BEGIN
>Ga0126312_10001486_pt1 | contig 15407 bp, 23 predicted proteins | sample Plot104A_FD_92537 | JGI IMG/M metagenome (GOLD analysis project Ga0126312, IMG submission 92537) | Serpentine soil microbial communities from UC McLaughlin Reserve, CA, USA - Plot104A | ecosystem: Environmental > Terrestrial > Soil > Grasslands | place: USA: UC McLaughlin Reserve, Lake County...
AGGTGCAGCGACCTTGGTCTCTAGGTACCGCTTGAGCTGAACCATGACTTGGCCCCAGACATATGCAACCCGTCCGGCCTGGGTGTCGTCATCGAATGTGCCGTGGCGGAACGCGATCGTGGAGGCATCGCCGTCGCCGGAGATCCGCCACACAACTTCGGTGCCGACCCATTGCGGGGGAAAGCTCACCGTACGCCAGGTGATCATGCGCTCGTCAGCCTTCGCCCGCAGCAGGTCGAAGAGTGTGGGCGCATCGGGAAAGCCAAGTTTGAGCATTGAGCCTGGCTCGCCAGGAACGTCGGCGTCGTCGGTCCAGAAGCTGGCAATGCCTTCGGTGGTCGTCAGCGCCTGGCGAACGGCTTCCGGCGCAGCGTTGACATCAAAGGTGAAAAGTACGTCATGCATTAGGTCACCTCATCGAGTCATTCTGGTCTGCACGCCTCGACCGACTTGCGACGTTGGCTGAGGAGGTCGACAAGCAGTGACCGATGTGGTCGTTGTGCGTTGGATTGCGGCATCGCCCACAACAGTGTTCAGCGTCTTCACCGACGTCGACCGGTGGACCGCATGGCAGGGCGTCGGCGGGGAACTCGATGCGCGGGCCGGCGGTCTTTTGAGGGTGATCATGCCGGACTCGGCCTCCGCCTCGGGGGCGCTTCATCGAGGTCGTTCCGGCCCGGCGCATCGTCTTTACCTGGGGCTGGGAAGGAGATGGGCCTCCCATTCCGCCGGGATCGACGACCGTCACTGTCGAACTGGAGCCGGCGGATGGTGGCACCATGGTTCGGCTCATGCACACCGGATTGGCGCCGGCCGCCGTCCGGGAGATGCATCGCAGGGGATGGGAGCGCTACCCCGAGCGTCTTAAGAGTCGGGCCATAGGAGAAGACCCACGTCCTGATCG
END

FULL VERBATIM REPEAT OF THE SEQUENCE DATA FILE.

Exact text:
>Ga0126312_10001486_pt1 | contig 15407 bp, 23 predicted proteins | sample Plot104A_FD_92537 | JGI IMG/M metagenome (GOLD analysis project Ga0126312, IMG submission 92537) | Serpentine soil microbial communities from UC McLaughlin Reserve, CA, USA - Plot104A | ecosystem: Environmental > Terrestrial > Soil > Grasslands | place: USA: UC McLaughlin Reserve, Lake County...
AGGTGCAGCGACCTTGGTCTCTAGGTACCGCTTGAGCTGAACCATGACTTGGCCCCAGACATATGCAACCCGTCCGGCCTGGGTGTCGTCATCGAATGTGCCGTGGCGGAACGCGATCGTGGAGGCATCGCCGTCGCCGGAGATCCGCCACACAACTTCGGTGCCGACCCATTGCGGGGGAAAGCTCACCGTACGCCAGGTGATCATGCGCTCGTCAGCCTTCGCCCGCAGCAGGTCGAAGAGTGTGGGCGCATCGGGAAAGCCAAGTTTGAGCATTGAGCCTGGCTCGCCAGGAACGTCGGCGTCGTCGGTCCAGAAGCTGGCAATGCCTTCGGTGGTCGTCAGCGCCTGGCGAACGGCTTCCGGCGCAGCGTTGACATCAAAGGTGAAAAGTACGTCATGCATTAGGTCACCTCATCGAGTCATTCTGGTCTGCACGCCTCGACCGACTTGCGACGTTGGCTGAGGAGGTCGACAAGCAGTGACCGATGTGGTCGTTGTGCGTTGGATTGCGGCATCGCCCACAACAGTGTTCAGCGTCTTCACCGACGTCGACCGGTGGACCGCATGGCAGGGCGTCGGCGGGGAACTCGATGCGCGGGCCGGCGGTCTTTTGAGGGTGATCATGCCGGACTCGGCCTCCGCCTCGGGGGCGCTTCATCGAGGTCGTTCCGGCCCGGCGCATCGTCTTTACCTGGGGCTGGGAAGGAGATGGGCCTCCCATTCCGCCGGGATCGACGACCGTCACTGTCGAACTGGAGCCGGCGGATGGTGGCACCATGGTTCGGCTCATGCACACCGGATTGGCGCCGGCCGCCGTCCGGGAGATGCATCGCAGGGGATGGGAGCGCTACCCCGAGCGTCTTAAGAGTCGGGCCATAGGAGAAGACCCACGTCCTGATCG